Though articulations vary, sentiments of what the BJP calls the “resurgent India” and her “rightful place in the comity of nations” are common. Embracing neo-realism, the BJP aims to orient foreign policy “through pragmatism” and “enlightened national interests” to achieve “one India, superior India”, a slogan that is manifesto’s title. The Congress party promises to get India’s permanent membership to the UN Security Council. Is it not demeaning for world’s largest democracy to join the exclusive, undemocratic Security Council of the powerful states rather than demand its democratisation for the world? How can the Congress’ claim for an “inclusive vision” be serious when it aspires to be exclusive?

Delhi's former chief minister and Aam Aadmi (Common Man) Party (AAP) chief Arvind Kejriwal (C), hold their party's manifesto [Reuters]

The AAP shares the idea of a resurgent India and believes in “supplementing India’s meaningful engagements with the US” with the conglomerates of the states like BRICS and IBSA. The AAP and the Congress mention China in relation to border disputes; stressing continued trade relations between the two. No “non-emerging” country of Latin America or Africa is mentioned in the AAP’s manifesto.

They all invoke “cross-border terrorism” and vow to combat it. Whereas the BJP and the Congress name Pakistan, the AAP doesn’t. The AAP and the BJP reiterate that “Kashmir is an integral part” of India.

Note that what is integral is Kashmir, not Kashmiris.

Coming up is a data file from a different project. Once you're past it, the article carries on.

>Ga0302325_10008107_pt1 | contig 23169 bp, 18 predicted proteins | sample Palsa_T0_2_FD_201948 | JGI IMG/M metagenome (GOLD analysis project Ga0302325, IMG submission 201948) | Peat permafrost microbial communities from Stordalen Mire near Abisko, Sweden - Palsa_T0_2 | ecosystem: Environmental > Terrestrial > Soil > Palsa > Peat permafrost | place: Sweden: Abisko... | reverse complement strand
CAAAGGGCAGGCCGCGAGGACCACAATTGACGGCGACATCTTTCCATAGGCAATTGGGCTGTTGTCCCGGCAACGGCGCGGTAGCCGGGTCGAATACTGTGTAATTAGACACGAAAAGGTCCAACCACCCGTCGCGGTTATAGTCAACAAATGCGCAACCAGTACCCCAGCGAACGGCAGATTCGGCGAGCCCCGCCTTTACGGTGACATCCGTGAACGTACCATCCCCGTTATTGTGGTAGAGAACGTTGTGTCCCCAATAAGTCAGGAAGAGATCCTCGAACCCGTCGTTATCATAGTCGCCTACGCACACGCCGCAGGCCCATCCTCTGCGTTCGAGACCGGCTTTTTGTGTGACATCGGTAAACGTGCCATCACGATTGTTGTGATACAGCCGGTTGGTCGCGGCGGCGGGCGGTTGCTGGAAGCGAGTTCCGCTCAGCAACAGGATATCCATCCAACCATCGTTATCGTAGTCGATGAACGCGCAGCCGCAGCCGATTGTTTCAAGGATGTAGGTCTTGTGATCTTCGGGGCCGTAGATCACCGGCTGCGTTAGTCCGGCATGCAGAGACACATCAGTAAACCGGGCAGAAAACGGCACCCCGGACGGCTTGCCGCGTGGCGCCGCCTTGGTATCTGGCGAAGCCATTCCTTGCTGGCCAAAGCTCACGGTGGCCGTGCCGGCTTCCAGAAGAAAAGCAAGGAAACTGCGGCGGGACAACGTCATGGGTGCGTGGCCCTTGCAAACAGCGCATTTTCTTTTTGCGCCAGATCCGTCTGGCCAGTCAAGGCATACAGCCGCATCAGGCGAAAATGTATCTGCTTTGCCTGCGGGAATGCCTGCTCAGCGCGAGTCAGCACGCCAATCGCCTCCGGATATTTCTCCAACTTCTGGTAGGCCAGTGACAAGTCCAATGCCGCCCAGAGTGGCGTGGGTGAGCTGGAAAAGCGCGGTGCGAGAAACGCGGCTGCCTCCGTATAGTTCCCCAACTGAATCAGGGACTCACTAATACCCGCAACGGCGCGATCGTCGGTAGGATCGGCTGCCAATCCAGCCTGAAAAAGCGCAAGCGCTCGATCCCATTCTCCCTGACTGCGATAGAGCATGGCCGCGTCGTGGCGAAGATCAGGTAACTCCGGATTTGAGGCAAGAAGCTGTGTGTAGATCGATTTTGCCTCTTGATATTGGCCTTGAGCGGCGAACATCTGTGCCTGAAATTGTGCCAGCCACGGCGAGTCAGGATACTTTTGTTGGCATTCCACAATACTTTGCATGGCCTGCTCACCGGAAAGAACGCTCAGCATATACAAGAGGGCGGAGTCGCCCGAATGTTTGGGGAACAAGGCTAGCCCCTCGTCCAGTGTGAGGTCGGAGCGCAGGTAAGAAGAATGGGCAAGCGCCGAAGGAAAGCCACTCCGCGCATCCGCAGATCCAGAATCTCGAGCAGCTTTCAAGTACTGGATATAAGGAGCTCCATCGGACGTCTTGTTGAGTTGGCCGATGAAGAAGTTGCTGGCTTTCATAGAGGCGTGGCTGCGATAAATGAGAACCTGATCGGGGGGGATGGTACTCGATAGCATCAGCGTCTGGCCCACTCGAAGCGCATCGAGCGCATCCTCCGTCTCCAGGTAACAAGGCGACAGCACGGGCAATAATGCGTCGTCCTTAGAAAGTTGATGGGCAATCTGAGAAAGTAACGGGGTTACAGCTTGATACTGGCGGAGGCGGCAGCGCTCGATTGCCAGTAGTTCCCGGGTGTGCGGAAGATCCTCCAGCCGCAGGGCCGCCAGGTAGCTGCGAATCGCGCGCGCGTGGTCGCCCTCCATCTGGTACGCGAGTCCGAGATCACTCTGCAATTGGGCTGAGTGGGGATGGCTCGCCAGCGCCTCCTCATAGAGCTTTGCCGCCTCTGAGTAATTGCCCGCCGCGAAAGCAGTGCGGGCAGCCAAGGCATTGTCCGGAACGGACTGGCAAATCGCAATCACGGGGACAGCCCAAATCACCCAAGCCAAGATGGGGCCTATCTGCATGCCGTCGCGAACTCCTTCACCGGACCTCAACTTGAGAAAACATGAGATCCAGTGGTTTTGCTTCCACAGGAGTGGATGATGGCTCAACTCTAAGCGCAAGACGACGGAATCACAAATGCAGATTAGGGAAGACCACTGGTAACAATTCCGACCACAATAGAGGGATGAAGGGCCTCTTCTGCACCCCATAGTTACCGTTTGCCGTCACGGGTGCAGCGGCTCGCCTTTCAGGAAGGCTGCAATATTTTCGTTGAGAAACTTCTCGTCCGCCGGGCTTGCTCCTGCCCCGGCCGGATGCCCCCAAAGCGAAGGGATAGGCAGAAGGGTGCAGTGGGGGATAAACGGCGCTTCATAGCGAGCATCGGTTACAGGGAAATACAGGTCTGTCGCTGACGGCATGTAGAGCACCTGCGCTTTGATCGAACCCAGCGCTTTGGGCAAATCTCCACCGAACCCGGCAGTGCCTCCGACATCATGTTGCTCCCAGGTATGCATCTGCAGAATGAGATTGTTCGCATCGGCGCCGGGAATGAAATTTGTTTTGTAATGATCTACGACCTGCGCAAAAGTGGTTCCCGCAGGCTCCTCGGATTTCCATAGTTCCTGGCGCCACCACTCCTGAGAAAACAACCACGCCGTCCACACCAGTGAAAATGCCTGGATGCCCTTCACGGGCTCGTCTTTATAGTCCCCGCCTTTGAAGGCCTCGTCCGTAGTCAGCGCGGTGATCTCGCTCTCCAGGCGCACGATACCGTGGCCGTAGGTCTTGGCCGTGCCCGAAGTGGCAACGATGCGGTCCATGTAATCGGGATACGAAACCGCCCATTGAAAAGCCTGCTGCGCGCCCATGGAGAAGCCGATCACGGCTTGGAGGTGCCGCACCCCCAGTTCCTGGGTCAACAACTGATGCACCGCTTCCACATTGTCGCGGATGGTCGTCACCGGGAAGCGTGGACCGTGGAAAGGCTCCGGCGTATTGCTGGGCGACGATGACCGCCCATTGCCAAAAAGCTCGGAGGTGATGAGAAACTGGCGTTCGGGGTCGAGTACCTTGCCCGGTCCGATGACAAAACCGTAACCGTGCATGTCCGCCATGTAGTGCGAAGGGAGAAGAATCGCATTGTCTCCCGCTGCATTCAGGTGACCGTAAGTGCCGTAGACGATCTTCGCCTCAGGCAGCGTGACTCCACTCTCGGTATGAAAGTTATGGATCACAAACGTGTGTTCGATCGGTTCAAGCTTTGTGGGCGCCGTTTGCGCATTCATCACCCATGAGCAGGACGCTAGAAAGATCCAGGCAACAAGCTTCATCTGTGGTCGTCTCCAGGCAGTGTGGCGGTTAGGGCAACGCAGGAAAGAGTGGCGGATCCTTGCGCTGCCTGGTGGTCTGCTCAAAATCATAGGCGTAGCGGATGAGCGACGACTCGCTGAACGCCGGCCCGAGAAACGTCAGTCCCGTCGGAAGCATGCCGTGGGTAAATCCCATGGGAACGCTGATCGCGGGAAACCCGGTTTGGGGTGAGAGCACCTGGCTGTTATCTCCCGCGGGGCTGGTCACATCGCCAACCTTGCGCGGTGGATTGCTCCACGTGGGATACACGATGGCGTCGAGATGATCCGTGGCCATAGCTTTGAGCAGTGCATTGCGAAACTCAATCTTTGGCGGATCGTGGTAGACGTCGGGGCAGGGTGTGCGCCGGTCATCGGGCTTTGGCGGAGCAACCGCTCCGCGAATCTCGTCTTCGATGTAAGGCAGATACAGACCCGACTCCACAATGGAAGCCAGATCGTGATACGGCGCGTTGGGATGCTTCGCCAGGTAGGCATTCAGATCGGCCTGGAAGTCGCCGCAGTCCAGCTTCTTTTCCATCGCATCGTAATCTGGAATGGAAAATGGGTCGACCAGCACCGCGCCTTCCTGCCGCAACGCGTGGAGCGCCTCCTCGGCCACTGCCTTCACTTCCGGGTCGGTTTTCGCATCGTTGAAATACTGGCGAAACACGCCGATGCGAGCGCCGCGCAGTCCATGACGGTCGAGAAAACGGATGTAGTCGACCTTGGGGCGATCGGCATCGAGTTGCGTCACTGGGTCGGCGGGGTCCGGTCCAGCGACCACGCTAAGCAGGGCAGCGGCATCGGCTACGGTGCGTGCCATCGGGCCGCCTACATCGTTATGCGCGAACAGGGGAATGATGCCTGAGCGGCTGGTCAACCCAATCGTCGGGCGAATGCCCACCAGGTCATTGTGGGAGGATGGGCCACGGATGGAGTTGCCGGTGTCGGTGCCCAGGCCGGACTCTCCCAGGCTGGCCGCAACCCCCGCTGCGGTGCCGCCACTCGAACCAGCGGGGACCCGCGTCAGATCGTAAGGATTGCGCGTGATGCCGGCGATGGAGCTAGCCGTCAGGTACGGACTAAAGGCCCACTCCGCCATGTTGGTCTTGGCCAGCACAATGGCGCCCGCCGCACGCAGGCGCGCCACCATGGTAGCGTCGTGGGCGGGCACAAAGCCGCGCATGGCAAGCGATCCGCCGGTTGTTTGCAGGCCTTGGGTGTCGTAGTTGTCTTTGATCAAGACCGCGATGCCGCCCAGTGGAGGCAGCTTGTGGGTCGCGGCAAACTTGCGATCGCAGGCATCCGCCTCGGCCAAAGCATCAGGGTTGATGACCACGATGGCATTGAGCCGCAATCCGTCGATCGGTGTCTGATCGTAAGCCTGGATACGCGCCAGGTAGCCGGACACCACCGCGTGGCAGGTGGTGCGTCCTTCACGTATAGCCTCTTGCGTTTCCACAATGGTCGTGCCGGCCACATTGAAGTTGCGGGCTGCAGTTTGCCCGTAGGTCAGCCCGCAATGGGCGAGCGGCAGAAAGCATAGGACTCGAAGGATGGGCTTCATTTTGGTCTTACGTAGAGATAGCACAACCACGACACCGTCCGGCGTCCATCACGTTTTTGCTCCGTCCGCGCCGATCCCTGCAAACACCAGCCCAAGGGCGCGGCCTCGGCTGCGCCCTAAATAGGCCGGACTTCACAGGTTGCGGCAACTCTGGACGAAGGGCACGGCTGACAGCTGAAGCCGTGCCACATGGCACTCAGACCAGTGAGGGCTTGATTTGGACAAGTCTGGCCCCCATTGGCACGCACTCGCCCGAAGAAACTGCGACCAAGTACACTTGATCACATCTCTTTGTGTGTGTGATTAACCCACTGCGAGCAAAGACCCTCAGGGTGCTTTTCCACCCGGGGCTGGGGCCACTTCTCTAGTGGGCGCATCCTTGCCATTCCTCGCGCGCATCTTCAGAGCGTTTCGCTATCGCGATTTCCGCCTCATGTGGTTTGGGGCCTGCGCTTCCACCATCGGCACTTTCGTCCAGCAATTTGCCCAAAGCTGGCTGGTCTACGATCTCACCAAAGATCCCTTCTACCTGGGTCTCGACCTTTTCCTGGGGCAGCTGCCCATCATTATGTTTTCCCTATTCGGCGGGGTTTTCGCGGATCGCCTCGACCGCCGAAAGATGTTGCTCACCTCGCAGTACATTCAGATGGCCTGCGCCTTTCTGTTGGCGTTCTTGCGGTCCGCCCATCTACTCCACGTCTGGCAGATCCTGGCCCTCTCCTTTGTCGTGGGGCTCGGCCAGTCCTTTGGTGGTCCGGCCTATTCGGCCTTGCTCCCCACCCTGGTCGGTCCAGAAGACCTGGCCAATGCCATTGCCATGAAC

The BJP and the Congress share the hegemonic discourse on terrorism, the former committed to the “uniform international opinion on issues like terrorism and global warming”. For the BJP, terrorism is science the way global warming is and, therefore, the opinion must be “uniform”, not multiple. Why should democracies central to which is plurality of views have a “uniform” opinion on terrorism?

To fight terrorism, the BJP and the Congress stress heightening of intelligence and coordination among the state agencies. To this, the AAP adds addressing the “root causes of citizens’ disaffection” and humanising draconian laws. The BJP and the Congress speak of peace and war in the same breadth.

Given that India is “world’s largest importer of weapons”, the AAP, the BJP and the Congress all call for “indigenous” production of weapons and war technology. Is there no tension between the longing for indigenisation of weapons of mass violence and simultaneous chanting of non-violence which the AAP extends to animals? Why there is no discussion on indigenisation of life-saving medicine due to which millions die or agricultural seeds that contributed to thousands of suicide by farmers?